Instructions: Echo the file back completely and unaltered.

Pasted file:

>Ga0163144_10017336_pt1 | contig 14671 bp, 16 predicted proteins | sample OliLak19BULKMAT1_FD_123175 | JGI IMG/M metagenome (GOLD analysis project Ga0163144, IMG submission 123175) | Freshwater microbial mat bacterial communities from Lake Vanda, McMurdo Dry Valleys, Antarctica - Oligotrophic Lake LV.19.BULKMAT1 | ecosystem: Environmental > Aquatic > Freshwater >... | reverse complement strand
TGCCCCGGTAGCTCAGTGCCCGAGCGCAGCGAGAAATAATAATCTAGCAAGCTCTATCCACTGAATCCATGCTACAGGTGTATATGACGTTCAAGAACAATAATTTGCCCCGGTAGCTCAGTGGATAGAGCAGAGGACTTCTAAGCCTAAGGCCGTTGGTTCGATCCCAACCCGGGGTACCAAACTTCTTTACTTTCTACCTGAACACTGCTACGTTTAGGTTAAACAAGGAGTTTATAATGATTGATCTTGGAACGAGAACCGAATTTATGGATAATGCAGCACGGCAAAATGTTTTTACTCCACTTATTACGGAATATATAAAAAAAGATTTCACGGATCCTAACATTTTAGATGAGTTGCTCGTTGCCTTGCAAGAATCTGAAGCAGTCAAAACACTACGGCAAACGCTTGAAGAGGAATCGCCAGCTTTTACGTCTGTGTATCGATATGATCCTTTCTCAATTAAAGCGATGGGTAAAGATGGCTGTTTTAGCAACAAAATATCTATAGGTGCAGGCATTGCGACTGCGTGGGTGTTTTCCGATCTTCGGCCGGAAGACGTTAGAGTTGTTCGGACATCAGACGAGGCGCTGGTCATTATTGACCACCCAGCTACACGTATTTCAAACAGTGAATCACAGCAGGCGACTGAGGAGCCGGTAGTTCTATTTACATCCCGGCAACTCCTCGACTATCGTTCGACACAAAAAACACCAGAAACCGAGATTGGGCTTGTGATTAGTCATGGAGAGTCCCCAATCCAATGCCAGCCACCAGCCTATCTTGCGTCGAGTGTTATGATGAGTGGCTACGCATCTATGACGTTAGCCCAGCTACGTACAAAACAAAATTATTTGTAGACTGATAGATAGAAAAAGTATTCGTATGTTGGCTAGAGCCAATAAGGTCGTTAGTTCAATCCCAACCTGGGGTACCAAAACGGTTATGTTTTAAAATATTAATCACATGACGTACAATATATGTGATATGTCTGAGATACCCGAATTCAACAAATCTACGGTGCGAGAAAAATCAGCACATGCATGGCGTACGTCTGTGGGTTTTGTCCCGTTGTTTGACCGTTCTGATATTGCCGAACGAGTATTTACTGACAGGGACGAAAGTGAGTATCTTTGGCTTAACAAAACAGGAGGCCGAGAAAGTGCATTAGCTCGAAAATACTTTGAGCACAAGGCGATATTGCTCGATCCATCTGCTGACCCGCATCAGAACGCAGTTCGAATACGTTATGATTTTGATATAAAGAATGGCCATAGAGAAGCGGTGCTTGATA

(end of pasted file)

>Ga0163144_10017336_pt1 | contig 14671 bp, 16 predicted proteins | sample OliLak19BULKMAT1_FD_123175 | JGI IMG/M metagenome (GOLD analysis project Ga0163144, IMG submission 123175) | Freshwater microbial mat bacterial communities from Lake Vanda, McMurdo Dry Valleys, Antarctica - Oligotrophic Lake LV.19.BULKMAT1 | ecosystem: Environmental > Aquatic > Freshwater >... | reverse complement strand
TGCCCCGGTAGCTCAGTGCCCGAGCGCAGCGAGAAATAATAATCTAGCAAGCTCTATCCACTGAATCCATGCTACAGGTGTATATGACGTTCAAGAACAATAATTTGCCCCGGTAGCTCAGTGGATAGAGCAGAGGACTTCTAAGCCTAAGGCCGTTGGTTCGATCCCAACCCGGGGTACCAAACTTCTTTACTTTCTACCTGAACACTGCTACGTTTAGGTTAAACAAGGAGTTTATAATGATTGATCTTGGAACGAGAACCGAATTTATGGATAATGCAGCACGGCAAAATGTTTTTACTCCACTTATTACGGAATATATAAAAAAAGATTTCACGGATCCTAACATTTTAGATGAGTTGCTCGTTGCCTTGCAAGAATCTGAAGCAGTCAAAACACTACGGCAAACGCTTGAAGAGGAATCGCCAGCTTTTACGTCTGTGTATCGATATGATCCTTTCTCAATTAAAGCGATGGGTAAAGATGGCTGTTTTAGCAACAAAATATCTATAGGTGCAGGCATTGCGACTGCGTGGGTGTTTTCCGATCTTCGGCCGGAAGACGTTAGAGTTGTTCGGACATCAGACGAGGCGCTGGTCATTATTGACCACCCAGCTACACGTATTTCAAACAGTGAATCACAGCAGGCGACTGAGGAGCCGGTAGTTCTATTTACATCCCGGCAACTCCTCGACTATCGTTCGACACAAAAAACACCAGAAACCGAGATTGGGCTTGTGATTAGTCATGGAGAGTCCCCAATCCAATGCCAGCCACCAGCCTATCTTGCGTCGAGTGTTATGATGAGTGGCTACGCATCTATGACGTTAGCCCAGCTACGTACAAAACAAAATTATTTGTAGACTGATAGATAGAAAAAGTATTCGTATGTTGGCTAGAGCCAATAAGGTCGTTAGTTCAATCCCAACCTGGGGTACCAAAACGGTTATGTTTTAAAATATTAATCACATGACGTACAATATATGTGATATGTCTGAGATACCCGAATTCAACAAATCTACGGTGCGAGAAAAATCAGCACATGCATGGCGTACGTCTGTGGGTTTTGTCCCGTTGTTTGACCGTTCTGATATTGCCGAACGAGTATTTACTGACAGGGACGAAAGTGAGTATCTTTGGCTTAACAAAACAGGAGGCCGAGAAAGTGCATTAGCTCGAAAATACTTTGAGCACAAGGCGATATTGCTCGATCCATCTGCTGACCCGCATCAGAACGCAGTTCGAATACGTTATGATTTTGATATAAAGAATGGCCATAGAGAAGCGGTGCTTGATA